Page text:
The hotly contested market for breakthroughs in cancer vaccines saw a landmark event this week. Micro-cap biotech company Antigenics (Nasdaq:AGEN) grabbed bragging rights with the world's first therapeutic cancer vaccine to gain regulatory approval to bring to market. However, Oncophage, a treatment for kidney cancer and metastatic melanoma, won't be available anytime soon in the U.S. - it was Russia that gave its approval this past Tuesday.

This gives the New York-based company with 2007 revenues of $5.6 million a foothold in a very high-visibility sector of the global drug industry. Hot on the heels of the news from Russia, Antigenics announced an intended $21 million private placement of 7 million shares at $3.00 per share to help fund both the Oncophage launch in Russia and efforts to secure near-term regulatory approval in Western Europe and Canada. (To read more about this volatile sector, see The Ups And Downs Of Biotechnology and Using DCF In Biotech Valuation.)

The FDA Three-Step
Every country has its own peculiarities when it comes to testing and approving new drugs. The Russian approval of Oncophage was unusual in that it marked the first time the Russian authorities have blessed a new, unproven drug that has not been approved for use in its home market. Antigenics had conducted a Phase 3 (late-stage) trial of the drug in the U.S. with the target objective being to demonstrate improved recurrence-free survival (RFS) rates in patients suffering from kidney cancer.

The FDA trial failed to demonstrate a meaningful delay or prevention of recurrence among the total testing population, but noted that a subset of patients with better-than-average prognostics appeared to respond well to the vaccine with an improvement in recurrence-free survival of about 45%.

That wasn't enough to get a favorable ruling from the FDA, but it was good enough for Russia. Kidney cancer is a prominent health concern in Russia. Interestingly, about one-third of the patients participating in the Oncophage Phase 3 trial were tested in Russia, with a majority of those demonstrating improvement following use of the vaccine.

Whether it will be good enough for markets in Western Europe and Canada remains to be seen, but Antigenics intends to apply proceeds from its rights offering to augment its potential revenue base from these countries while at the same time continuing the U.S. FDA process, where Oncophage retains its orphan drug and fast track status for kidney cancer and metastatic melanoma.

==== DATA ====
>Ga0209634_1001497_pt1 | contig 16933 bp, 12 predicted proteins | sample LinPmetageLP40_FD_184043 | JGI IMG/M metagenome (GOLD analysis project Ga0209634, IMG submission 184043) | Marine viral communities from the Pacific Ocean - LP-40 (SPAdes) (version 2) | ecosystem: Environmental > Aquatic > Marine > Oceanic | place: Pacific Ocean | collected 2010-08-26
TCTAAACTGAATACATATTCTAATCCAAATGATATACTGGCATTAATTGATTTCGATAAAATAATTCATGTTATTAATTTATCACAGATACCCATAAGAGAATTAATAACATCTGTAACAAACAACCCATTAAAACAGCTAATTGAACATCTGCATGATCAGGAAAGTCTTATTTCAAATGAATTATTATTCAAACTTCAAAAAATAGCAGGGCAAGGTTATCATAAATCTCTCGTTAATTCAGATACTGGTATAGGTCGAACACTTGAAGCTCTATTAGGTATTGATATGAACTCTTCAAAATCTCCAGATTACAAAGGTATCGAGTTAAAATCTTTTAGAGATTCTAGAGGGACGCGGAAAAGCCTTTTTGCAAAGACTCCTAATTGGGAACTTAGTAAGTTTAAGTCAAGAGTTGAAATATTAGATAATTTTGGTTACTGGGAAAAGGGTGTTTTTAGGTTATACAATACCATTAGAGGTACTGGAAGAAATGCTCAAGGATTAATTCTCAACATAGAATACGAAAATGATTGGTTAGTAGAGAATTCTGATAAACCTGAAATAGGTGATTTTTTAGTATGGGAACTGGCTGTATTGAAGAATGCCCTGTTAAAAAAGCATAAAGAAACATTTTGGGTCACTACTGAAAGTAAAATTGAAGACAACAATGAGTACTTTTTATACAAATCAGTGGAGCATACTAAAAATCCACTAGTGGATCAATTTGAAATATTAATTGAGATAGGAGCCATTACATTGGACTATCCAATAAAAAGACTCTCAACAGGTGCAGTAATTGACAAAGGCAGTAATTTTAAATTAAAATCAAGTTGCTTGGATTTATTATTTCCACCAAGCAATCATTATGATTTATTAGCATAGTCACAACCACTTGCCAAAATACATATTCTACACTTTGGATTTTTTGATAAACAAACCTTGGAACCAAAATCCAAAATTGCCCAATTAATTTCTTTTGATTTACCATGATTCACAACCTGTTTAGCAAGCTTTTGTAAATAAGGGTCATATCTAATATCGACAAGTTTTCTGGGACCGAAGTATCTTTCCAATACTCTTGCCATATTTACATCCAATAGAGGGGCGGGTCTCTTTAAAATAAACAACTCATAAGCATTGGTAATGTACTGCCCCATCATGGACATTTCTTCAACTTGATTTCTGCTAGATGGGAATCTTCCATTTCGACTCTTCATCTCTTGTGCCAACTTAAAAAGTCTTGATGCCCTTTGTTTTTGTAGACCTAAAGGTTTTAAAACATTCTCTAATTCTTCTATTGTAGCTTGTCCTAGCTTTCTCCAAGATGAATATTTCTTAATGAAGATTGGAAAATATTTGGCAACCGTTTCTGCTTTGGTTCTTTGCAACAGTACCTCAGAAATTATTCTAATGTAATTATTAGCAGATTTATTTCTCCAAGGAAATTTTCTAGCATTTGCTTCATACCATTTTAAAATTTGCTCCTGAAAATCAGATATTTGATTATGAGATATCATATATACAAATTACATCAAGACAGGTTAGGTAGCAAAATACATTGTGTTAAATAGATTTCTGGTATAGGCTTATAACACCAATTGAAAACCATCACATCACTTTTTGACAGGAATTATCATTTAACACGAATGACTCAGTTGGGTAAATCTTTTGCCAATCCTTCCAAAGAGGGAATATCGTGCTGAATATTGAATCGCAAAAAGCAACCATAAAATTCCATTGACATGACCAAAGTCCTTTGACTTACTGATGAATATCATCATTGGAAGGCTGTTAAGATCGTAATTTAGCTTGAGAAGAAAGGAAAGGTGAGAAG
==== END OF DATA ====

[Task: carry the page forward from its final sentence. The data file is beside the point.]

Meanwhile, Back in the U.S.
The prize for first approved cancer vaccine in the U.S. remains up for grabs. Last year big pharma giant Sanofi-Aventis (NYSE:SNY) acquired the rights for TroVax, a multi-variety cancer vaccine developed by UK firm Oxford BioMedica and could wind up shelling out 518 million euros ($813 million) to fund the Phase 3 trial and associated regulatory milestones. Rival GlaxoSmithKline (NYSE:GSK) is working on a vaccine targeting lung cancer through its licensing of a portfolio of tumor-specific antigens from the Ludwig Institute for Cancer Research. And Dendreon (Nasdaq:DNDN), a tiny biotech outfit with 2007 revenue of $743,000, expects final results from its Phase 3 trial of Provenge, a cellular immunotherapy for the treatment of advanced prostate cancer, to be available in 2009 rather than 2010 as earlier estimated.

The green light for marketing Oncophage in Russia gives Antigenics a foot in the door of the emerging cancer therapeutic vaccine market and a possible launch pad for repeat successes in Europe and Canada while maneuvering through the FDA bureaucracy in the U.S. With a growing number of cancer vaccines moving toward the end of the approval pipeline, there may be sunny days ahead for the early entrants to this market.

To learn how to find a healthy pharmaceutical investment, read Measuring The Medicine Makers.

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Tickers in this Article: AGEN, SNY, GSK, DNDN

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